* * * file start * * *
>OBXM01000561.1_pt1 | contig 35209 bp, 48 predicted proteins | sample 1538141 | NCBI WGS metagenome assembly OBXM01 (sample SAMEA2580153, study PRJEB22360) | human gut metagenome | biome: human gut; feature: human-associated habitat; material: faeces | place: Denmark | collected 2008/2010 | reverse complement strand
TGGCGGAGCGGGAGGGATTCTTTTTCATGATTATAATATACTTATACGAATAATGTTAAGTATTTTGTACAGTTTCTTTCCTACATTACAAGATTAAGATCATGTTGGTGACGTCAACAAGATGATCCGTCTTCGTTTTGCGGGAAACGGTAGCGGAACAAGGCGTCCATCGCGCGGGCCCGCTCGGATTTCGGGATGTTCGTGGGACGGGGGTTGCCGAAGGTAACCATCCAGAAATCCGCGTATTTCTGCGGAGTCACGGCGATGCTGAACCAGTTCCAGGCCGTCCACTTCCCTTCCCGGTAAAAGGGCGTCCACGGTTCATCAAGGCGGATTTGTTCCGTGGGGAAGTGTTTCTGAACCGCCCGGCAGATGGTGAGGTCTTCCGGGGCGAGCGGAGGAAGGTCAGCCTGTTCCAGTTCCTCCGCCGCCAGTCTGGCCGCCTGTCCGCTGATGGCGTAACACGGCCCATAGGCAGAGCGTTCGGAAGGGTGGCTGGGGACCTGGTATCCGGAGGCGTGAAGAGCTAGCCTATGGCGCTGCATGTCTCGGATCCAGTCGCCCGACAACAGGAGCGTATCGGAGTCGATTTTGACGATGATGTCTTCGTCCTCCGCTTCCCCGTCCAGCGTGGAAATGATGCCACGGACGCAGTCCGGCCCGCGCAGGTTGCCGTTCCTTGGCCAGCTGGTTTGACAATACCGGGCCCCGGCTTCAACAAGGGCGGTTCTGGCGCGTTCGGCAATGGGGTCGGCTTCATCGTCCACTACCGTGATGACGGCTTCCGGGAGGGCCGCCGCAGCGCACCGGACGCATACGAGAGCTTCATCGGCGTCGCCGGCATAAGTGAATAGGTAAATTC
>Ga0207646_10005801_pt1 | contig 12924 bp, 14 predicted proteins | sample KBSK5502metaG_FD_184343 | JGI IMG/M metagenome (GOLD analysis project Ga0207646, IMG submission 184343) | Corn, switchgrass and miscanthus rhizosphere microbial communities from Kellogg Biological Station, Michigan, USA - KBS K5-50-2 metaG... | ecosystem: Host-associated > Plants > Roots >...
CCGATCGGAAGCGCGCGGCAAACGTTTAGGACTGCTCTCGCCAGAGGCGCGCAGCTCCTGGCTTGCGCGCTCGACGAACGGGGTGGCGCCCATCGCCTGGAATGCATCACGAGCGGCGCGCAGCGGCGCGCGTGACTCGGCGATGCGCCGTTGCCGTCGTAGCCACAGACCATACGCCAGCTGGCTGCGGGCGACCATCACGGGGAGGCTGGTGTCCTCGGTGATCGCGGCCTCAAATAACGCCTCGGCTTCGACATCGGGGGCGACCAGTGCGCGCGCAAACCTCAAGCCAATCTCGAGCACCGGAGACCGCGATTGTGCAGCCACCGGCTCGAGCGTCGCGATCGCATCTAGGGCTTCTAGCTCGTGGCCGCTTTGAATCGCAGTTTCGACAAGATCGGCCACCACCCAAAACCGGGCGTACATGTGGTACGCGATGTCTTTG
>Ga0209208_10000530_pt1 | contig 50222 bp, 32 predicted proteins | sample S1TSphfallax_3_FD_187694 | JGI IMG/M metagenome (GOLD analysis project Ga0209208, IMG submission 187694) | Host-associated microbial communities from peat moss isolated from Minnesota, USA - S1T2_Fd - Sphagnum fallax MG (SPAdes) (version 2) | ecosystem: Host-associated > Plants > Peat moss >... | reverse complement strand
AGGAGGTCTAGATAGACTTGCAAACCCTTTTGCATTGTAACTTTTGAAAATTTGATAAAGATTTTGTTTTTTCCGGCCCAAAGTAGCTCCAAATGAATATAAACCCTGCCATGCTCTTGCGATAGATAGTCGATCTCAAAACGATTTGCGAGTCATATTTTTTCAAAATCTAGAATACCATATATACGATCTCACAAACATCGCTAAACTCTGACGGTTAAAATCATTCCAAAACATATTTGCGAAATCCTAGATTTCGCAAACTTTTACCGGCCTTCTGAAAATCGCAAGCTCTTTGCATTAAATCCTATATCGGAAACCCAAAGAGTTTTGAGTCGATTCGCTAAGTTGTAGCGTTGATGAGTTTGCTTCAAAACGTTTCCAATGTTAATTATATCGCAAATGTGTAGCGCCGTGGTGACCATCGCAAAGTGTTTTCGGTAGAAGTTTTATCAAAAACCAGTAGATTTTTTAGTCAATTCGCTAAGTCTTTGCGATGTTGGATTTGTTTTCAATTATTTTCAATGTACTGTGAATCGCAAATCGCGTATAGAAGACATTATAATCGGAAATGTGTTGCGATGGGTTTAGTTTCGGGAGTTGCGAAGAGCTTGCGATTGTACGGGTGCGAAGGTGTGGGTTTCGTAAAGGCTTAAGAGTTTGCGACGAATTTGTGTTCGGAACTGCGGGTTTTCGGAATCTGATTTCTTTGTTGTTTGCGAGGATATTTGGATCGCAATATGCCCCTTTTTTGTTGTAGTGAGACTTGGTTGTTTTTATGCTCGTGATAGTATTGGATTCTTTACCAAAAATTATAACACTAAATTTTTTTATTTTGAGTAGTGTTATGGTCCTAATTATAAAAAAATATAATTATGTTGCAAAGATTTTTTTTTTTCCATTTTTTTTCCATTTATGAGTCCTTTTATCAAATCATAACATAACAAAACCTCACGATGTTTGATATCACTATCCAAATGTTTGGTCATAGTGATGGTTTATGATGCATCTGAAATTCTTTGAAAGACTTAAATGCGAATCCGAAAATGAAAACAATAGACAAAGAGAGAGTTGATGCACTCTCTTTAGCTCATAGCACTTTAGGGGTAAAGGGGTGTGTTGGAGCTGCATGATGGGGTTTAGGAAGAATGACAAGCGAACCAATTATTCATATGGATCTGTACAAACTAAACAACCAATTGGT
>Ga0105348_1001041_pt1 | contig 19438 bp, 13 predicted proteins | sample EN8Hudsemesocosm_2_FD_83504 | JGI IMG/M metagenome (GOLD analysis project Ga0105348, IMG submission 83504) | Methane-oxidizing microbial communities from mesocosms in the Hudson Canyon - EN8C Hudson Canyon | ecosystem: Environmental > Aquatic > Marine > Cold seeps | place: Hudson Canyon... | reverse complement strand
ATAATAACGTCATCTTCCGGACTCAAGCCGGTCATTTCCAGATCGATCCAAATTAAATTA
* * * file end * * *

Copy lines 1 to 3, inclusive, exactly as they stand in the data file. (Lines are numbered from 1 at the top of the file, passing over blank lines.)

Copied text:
>OBXM01000561.1_pt1 | contig 35209 bp, 48 predicted proteins | sample 1538141 | NCBI WGS metagenome assembly OBXM01 (sample SAMEA2580153, study PRJEB22360) | human gut metagenome | biome: human gut; feature: human-associated habitat; material: faeces | place: Denmark | collected 2008/2010 | reverse complement strand
TGGCGGAGCGGGAGGGATTCTTTTTCATGATTATAATATACTTATACGAATAATGTTAAGTATTTTGTACAGTTTCTTTCCTACATTACAAGATTAAGATCATGTTGGTGACGTCAACAAGATGATCCGTCTTCGTTTTGCGGGAAACGGTAGCGGAACAAGGCGTCCATCGCGCGGGCCCGCTCGGATTTCGGGATGTTCGTGGGACGGGGGTTGCCGAAGGTAACCATCCAGAAATCCGCGTATTTCTGCGGAGTCACGGCGATGCTGAACCAGTTCCAGGCCGTCCACTTCCCTTCCCGGTAAAAGGGCGTCCACGGTTCATCAAGGCGGATTTGTTCCGTGGGGAAGTGTTTCTGAACCGCCCGGCAGATGGTGAGGTCTTCCGGGGCGAGCGGAGGAAGGTCAGCCTGTTCCAGTTCCTCCGCCGCCAGTCTGGCCGCCTGTCCGCTGATGGCGTAACACGGCCCATAGGCAGAGCGTTCGGAAGGGTGGCTGGGGACCTGGTATCCGGAGGCGTGAAGAGCTAGCCTATGGCGCTGCATGTCTCGGATCCAGTCGCCCGACAACAGGAGCGTATCGGAGTCGATTTTGACGATGATGTCTTCGTCCTCCGCTTCCCCGTCCAGCGTGGAAATGATGCCACGGACGCAGTCCGGCCCGCGCAGGTTGCCGTTCCTTGGCCAGCTGGTTTGACAATACCGGGCCCCGGCTTCAACAAGGGCGGTTCTGGCGCGTTCGGCAATGGGGTCGGCTTCATCGTCCACTACCGTGATGACGGCTTCCGGGAGGGCCGCCGCAGCGCACCGGACGCATACGAGAGCTTCATCGGCGTCGCCGGCATAAGTGAATAGGTAAATTC
>Ga0207646_10005801_pt1 | contig 12924 bp, 14 predicted proteins | sample KBSK5502metaG_FD_184343 | JGI IMG/M metagenome (GOLD analysis project Ga0207646, IMG submission 184343) | Corn, switchgrass and miscanthus rhizosphere microbial communities from Kellogg Biological Station, Michigan, USA - KBS K5-50-2 metaG... | ecosystem: Host-associated > Plants > Roots >...